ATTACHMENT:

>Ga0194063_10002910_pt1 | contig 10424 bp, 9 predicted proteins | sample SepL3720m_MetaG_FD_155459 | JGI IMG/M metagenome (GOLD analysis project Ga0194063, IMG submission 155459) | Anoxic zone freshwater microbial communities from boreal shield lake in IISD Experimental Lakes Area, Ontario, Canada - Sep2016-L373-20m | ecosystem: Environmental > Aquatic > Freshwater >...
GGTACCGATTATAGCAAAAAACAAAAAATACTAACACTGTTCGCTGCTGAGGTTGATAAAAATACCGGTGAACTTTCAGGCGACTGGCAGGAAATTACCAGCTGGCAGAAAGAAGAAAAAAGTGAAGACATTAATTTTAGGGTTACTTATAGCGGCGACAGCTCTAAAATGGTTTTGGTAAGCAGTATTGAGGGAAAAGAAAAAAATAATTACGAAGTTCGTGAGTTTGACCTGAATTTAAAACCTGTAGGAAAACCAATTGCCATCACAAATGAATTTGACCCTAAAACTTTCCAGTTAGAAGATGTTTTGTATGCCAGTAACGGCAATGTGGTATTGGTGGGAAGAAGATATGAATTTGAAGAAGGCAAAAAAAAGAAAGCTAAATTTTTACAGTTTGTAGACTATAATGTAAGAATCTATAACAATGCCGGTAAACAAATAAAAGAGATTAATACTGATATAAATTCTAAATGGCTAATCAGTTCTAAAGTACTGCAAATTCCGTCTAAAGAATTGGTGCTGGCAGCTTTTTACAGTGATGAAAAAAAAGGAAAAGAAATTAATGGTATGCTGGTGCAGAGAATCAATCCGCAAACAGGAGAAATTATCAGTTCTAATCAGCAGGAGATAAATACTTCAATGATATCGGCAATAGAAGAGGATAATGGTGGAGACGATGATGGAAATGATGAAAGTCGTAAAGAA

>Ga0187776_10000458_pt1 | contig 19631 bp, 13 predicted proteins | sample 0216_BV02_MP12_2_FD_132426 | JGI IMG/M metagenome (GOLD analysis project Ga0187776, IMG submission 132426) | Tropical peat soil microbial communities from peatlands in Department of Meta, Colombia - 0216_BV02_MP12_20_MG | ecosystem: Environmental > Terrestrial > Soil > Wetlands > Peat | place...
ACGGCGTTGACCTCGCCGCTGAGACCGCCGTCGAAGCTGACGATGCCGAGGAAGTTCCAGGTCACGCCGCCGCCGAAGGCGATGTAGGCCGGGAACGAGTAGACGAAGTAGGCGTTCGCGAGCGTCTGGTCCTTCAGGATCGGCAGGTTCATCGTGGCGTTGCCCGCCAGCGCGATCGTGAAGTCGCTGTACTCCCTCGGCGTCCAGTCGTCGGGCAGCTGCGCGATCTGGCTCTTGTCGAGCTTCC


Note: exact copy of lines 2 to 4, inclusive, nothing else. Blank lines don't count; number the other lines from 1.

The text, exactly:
GGTACCGATTATAGCAAAAAACAAAAAATACTAACACTGTTCGCTGCTGAGGTTGATAAAAATACCGGTGAACTTTCAGGCGACTGGCAGGAAATTACCAGCTGGCAGAAAGAAGAAAAAAGTGAAGACATTAATTTTAGGGTTACTTATAGCGGCGACAGCTCTAAAATGGTTTTGGTAAGCAGTATTGAGGGAAAAGAAAAAAATAATTACGAAGTTCGTGAGTTTGACCTGAATTTAAAACCTGTAGGAAAACCAATTGCCATCACAAATGAATTTGACCCTAAAACTTTCCAGTTAGAAGATGTTTTGTATGCCAGTAACGGCAATGTGGTATTGGTGGGAAGAAGATATGAATTTGAAGAAGGCAAAAAAAAGAAAGCTAAATTTTTACAGTTTGTAGACTATAATGTAAGAATCTATAACAATGCCGGTAAACAAATAAAAGAGATTAATACTGATATAAATTCTAAATGGCTAATCAGTTCTAAAGTACTGCAAATTCCGTCTAAAGAATTGGTGCTGGCAGCTTTTTACAGTGATGAAAAAAAAGGAAAAGAAATTAATGGTATGCTGGTGCAGAGAATCAATCCGCAAACAGGAGAAATTATCAGTTCTAATCAGCAGGAGATAAATACTTCAATGATATCGGCAATAGAAGAGGATAATGGTGGAGACGATGATGGAAATGATGAAAGTCGTAAAGAA

>Ga0187776_10000458_pt1 | contig 19631 bp, 13 predicted proteins | sample 0216_BV02_MP12_2_FD_132426 | JGI IMG/M metagenome (GOLD analysis project Ga0187776, IMG submission 132426) | Tropical peat soil microbial communities from peatlands in Department of Meta, Colombia - 0216_BV02_MP12_20_MG | ecosystem: Environmental > Terrestrial > Soil > Wetlands > Peat | place...
ACGGCGTTGACCTCGCCGCTGAGACCGCCGTCGAAGCTGACGATGCCGAGGAAGTTCCAGGTCACGCCGCCGCCGAAGGCGATGTAGGCCGGGAACGAGTAGACGAAGTAGGCGTTCGCGAGCGTCTGGTCCTTCAGGATCGGCAGGTTCATCGTGGCGTTGCCCGCCAGCGCGATCGTGAAGTCGCTGTACTCCCTCGGCGTCCAGTCGTCGGGCAGCTGCGCGATCTGGCTCTTGTCGAGCTTCC